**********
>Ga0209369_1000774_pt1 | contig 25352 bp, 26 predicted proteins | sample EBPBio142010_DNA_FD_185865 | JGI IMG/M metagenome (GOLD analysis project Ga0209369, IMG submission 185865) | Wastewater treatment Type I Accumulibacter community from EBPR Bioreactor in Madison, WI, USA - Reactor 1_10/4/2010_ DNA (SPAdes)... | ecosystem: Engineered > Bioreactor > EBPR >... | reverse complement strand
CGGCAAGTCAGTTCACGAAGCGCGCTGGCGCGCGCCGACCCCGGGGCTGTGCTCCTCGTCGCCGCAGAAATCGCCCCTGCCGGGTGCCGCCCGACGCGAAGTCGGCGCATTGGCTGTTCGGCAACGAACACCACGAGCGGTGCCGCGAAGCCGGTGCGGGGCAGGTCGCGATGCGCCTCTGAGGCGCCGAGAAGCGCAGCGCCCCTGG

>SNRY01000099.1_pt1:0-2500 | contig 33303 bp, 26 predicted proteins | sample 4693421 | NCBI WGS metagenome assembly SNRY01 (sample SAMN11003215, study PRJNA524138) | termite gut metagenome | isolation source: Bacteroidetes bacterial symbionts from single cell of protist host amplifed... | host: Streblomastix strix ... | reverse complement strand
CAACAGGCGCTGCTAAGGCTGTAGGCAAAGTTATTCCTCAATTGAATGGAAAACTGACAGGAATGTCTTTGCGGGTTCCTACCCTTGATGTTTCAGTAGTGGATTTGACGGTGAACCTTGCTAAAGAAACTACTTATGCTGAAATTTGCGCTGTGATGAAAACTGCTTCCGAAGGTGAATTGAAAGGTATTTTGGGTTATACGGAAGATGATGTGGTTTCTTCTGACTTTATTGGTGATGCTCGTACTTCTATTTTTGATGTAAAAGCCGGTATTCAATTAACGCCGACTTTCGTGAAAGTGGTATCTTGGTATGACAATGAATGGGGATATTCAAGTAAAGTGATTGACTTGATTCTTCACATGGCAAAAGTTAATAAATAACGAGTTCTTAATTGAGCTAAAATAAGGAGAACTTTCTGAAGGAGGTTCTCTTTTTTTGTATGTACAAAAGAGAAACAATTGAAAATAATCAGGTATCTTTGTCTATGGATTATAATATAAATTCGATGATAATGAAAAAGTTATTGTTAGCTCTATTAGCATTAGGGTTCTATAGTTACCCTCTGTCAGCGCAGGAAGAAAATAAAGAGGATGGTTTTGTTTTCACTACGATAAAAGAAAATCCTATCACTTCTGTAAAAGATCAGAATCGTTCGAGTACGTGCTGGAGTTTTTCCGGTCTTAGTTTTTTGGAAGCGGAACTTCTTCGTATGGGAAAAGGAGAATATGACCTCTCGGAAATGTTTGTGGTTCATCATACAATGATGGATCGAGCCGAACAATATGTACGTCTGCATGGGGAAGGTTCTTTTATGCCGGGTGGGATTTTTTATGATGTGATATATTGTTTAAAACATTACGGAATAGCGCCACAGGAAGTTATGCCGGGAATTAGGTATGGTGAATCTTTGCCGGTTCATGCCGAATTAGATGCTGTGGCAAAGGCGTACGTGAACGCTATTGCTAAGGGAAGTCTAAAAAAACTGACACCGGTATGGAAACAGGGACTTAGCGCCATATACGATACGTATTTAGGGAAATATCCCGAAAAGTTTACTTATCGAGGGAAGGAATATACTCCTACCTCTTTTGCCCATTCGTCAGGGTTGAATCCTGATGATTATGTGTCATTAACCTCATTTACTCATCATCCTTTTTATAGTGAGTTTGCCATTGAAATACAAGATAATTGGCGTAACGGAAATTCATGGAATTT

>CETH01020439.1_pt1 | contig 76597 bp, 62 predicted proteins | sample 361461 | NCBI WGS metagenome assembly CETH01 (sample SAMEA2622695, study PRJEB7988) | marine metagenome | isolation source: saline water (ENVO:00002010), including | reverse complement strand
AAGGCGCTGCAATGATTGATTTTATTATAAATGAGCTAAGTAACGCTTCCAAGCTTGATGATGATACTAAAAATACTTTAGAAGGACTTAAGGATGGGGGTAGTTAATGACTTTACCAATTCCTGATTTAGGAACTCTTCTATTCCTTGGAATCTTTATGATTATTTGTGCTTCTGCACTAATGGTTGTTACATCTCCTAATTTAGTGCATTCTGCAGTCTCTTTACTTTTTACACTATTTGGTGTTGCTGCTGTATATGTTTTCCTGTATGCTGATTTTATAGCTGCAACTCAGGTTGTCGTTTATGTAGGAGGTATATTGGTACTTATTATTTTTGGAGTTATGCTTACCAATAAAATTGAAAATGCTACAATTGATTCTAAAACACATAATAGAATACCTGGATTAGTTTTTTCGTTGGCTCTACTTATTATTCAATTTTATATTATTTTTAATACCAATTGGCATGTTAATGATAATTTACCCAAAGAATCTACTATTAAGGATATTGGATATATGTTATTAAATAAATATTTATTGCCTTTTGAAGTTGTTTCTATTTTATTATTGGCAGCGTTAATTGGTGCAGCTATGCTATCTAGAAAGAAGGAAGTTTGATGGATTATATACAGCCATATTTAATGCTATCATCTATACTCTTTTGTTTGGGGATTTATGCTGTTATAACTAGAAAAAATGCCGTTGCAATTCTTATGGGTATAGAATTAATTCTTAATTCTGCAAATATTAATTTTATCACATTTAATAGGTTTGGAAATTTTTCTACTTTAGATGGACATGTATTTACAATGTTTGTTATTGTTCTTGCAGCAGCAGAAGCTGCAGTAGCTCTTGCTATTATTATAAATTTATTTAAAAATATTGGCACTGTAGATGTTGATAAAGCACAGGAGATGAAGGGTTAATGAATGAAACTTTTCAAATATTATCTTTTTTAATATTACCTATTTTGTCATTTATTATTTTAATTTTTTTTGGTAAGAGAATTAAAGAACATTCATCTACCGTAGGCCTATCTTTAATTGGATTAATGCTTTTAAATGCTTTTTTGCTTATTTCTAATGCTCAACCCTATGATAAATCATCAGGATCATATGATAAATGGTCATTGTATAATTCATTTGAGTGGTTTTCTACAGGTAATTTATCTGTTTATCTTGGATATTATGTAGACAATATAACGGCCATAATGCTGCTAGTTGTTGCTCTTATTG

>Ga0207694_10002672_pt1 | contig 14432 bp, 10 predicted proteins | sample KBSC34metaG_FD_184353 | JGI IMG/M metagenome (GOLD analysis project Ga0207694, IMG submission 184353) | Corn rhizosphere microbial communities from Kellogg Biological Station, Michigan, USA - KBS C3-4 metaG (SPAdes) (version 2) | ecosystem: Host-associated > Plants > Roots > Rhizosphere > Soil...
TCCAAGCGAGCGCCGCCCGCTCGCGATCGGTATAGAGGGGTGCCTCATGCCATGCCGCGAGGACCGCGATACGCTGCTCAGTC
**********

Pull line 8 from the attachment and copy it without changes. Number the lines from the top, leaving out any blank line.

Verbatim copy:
TCCAAGCGAGCGCCGCCCGCTCGCGATCGGTATAGAGGGGTGCCTCATGCCATGCCGCGAGGACCGCGATACGCTGCTCAGTC